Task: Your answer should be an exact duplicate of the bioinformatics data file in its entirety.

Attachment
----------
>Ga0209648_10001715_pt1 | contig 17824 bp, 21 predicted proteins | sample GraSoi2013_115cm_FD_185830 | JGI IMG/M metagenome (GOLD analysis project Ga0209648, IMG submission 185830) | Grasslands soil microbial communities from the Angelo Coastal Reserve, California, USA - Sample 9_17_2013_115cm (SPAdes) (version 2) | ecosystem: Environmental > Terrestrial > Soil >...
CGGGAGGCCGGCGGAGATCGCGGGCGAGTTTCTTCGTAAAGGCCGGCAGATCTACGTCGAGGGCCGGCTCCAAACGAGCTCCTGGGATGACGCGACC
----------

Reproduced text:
>Ga0209648_10001715_pt1 | contig 17824 bp, 21 predicted proteins | sample GraSoi2013_115cm_FD_185830 | JGI IMG/M metagenome (GOLD analysis project Ga0209648, IMG submission 185830) | Grasslands soil microbial communities from the Angelo Coastal Reserve, California, USA - Sample 9_17_2013_115cm (SPAdes) (version 2) | ecosystem: Environmental > Terrestrial > Soil >...
CGGGAGGCCGGCGGAGATCGCGGGCGAGTTTCTTCGTAAAGGCCGGCAGATCTACGTCGAGGGCCGGCTCCAAACGAGCTCCTGGGATGACGCGACC